My rating: 3 of 5 stars
Breathlessly narrated memoir posing as fiction. Has superb impressionistic prose with some of the best descriptions of Delhi I’ve read (and I’m counting City of Djinns and Capital here). Female sexual awakening & the perils of living in Delhi are the central themes of A Bad Character; how a 20-year-old college girl discovers life beyond classes and staid middle-class existence, aided by an ‘ugly’, dark, animal-like man (who looks like a servant, if not for his New York accent) whom she picks up at a cafe in Khan Market, because it turns her on, him being ugly and her being beautiful. He takes her to places in the city she would have never known, woos her vigorously and with considerable charm, before both of them latch on to the customary fate of rich, entitled Delhi boys who don’t need to work a day in their lives: the high road of alcohol, drugs, sex and ennui. Yes, the risque Indian novel is finally here.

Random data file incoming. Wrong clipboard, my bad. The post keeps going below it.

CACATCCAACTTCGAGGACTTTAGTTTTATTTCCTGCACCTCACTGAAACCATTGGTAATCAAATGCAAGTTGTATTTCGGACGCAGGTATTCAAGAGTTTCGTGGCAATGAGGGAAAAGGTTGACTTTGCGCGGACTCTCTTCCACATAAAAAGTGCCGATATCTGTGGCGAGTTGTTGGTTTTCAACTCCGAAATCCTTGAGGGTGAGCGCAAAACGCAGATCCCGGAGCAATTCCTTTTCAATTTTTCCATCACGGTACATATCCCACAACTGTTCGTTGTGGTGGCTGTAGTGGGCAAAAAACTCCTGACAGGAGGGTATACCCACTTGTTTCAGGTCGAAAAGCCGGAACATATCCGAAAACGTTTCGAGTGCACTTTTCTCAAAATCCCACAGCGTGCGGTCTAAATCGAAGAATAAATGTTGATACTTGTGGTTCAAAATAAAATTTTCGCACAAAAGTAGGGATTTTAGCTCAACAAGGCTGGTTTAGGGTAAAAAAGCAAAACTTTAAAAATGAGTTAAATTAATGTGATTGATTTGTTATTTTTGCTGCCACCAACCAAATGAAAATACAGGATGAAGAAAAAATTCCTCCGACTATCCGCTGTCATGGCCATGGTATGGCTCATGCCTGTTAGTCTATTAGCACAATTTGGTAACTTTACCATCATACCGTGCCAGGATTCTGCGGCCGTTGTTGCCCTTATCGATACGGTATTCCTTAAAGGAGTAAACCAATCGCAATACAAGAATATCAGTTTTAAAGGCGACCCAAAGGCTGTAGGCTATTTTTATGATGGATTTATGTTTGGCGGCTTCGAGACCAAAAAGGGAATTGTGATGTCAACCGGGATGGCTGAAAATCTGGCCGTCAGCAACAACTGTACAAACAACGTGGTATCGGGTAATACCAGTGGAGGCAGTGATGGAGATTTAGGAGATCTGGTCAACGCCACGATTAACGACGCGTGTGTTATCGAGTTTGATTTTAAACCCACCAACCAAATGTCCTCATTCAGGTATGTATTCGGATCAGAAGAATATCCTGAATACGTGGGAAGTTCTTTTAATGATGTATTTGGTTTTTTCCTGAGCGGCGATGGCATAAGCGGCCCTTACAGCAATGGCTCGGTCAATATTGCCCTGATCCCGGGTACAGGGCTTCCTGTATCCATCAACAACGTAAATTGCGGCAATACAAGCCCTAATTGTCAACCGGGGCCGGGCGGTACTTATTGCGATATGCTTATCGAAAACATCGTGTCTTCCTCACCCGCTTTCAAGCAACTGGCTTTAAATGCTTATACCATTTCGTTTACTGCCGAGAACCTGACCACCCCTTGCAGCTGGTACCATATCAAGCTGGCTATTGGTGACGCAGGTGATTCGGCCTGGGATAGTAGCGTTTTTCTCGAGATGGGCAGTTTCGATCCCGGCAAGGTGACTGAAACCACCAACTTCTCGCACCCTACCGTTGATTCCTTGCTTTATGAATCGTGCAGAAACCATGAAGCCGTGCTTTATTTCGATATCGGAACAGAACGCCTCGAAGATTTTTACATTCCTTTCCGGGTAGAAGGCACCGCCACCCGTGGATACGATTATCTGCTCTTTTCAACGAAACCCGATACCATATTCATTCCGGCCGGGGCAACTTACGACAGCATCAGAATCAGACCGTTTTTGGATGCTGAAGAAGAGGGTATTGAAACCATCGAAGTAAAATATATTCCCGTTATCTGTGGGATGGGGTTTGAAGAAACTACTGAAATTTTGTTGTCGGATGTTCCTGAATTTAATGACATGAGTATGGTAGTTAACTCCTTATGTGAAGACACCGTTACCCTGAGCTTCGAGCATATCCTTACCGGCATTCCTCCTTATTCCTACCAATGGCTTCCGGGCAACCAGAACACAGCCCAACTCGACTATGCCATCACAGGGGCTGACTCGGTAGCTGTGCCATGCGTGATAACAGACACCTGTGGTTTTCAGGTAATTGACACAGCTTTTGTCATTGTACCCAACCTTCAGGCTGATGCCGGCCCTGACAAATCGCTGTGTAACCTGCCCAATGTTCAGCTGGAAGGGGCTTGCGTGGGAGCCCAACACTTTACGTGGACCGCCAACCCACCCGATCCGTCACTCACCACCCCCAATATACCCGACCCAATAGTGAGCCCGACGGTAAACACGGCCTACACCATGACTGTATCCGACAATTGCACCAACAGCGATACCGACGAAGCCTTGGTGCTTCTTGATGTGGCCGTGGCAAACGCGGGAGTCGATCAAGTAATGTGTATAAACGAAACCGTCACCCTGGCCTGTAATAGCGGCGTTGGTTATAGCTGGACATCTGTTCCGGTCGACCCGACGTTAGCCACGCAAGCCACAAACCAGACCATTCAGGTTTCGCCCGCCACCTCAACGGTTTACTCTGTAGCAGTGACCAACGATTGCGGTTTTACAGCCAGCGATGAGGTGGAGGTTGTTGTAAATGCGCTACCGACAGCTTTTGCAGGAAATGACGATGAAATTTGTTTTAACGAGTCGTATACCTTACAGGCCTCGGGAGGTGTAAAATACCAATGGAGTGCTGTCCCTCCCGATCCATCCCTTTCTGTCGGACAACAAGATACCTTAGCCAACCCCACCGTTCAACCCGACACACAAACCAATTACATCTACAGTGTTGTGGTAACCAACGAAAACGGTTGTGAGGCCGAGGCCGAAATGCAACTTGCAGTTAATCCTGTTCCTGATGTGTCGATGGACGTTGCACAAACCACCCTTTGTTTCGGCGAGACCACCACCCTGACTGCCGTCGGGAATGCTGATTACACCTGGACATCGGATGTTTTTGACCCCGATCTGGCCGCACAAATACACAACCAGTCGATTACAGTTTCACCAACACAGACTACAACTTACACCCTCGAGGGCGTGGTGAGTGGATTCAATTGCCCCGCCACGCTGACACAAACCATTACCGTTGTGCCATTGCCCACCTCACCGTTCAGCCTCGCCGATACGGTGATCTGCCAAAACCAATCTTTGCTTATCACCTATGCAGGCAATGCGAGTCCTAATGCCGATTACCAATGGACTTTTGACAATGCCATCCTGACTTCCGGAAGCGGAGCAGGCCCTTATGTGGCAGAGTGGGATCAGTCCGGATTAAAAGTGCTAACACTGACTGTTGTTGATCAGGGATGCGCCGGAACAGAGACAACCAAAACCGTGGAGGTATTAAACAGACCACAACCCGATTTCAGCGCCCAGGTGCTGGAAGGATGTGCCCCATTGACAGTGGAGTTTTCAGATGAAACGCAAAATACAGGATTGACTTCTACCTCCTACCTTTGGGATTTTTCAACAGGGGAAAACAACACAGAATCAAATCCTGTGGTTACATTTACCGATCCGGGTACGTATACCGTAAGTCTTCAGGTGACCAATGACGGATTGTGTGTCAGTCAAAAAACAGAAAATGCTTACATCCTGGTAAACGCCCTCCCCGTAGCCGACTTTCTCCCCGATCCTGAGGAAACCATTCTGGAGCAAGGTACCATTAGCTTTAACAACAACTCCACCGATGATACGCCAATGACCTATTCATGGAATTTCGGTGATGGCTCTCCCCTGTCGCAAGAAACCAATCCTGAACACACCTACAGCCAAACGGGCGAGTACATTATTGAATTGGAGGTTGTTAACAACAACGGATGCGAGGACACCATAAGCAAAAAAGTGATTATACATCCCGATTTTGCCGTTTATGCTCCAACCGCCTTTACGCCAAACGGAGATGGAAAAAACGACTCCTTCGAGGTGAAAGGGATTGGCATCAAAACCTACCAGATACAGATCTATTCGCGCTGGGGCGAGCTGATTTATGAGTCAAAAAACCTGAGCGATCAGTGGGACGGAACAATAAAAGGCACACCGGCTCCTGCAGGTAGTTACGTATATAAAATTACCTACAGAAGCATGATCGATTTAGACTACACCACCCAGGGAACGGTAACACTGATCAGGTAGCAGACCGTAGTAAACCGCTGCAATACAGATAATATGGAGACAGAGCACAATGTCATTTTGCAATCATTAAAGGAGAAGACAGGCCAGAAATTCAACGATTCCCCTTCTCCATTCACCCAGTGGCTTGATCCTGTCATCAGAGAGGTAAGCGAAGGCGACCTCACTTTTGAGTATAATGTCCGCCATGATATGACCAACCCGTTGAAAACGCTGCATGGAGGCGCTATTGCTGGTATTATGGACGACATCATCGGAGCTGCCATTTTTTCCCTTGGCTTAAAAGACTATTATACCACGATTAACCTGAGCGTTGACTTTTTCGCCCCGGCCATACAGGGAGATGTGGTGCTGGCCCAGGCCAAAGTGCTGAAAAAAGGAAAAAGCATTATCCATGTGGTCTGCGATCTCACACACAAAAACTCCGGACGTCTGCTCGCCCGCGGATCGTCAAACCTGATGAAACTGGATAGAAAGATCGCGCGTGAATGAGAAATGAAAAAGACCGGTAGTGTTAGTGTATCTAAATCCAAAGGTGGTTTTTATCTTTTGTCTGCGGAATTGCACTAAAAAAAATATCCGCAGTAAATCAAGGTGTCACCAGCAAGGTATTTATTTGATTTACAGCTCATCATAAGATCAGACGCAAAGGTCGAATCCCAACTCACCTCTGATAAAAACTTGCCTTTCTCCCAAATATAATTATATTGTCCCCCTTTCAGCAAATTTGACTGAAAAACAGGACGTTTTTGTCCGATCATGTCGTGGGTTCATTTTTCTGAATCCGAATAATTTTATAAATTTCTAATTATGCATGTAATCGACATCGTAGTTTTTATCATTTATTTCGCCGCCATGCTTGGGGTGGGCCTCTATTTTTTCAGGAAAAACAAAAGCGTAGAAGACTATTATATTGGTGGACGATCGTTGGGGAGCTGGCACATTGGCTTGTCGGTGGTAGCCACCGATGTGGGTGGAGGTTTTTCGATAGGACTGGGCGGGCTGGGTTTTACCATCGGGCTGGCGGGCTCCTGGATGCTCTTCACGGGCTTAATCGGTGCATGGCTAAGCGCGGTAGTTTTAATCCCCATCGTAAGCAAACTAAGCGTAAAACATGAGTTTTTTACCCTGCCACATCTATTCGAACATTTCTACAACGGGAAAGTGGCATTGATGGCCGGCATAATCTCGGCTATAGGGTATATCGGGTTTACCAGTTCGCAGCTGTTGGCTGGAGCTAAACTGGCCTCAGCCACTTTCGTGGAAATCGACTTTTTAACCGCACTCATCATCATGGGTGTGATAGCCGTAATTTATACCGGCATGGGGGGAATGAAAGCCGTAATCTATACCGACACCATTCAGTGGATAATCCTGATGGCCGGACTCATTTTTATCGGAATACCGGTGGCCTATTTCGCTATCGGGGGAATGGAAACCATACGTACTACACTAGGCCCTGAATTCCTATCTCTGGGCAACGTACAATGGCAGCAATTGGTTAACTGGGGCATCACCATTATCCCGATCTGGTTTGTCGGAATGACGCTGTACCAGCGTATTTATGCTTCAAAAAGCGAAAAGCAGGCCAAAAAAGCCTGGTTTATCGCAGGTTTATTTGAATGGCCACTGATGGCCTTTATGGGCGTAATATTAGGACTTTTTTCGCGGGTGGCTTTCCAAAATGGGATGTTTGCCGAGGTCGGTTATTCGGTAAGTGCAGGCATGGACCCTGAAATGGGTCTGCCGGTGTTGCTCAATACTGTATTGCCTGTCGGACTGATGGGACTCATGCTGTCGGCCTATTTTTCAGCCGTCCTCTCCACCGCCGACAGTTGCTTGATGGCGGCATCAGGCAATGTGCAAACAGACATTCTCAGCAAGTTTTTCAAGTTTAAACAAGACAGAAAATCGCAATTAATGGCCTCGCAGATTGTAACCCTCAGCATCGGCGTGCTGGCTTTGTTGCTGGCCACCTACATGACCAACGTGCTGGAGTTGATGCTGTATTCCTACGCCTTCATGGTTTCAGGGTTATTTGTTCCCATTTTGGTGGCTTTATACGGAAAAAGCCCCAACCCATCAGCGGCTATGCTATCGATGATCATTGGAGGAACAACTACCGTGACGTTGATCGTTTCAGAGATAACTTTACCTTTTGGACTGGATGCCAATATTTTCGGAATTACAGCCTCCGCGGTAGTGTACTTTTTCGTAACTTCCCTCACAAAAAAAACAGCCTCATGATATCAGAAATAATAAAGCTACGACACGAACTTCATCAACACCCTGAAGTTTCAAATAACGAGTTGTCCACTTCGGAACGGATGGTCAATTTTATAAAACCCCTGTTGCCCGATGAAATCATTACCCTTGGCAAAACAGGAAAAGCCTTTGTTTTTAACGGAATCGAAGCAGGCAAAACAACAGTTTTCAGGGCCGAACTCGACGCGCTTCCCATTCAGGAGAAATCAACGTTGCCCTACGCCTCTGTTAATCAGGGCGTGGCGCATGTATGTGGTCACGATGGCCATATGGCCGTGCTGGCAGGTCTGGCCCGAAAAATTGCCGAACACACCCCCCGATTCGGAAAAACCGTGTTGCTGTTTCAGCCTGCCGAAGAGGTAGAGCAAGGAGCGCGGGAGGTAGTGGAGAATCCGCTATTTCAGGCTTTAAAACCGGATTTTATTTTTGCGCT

I suspect the author wrote this book as therapy, in a sort of mad hurry to expel the memories of descending down the self-destructive spiral of substance abuse and casual sex out of her system. There’s an honesty to it that seems autobiographical (and this cursory hypothesis is backed by an article by her on HuffPost about how Ashtanga Yoga helped her stop being a ‘party girl’). However, A Bad Character is ultimately let down by its unimaginative plot, though narrated imaginatively, with a jagged narrative structure that alternates between first-person and third-person; it’s a brave book that narrates an all too familiar tale with a style that’s all her own; a slim book that you’ll probably finish in a sitting, like doing a quick line of coke in the hotel bathroom.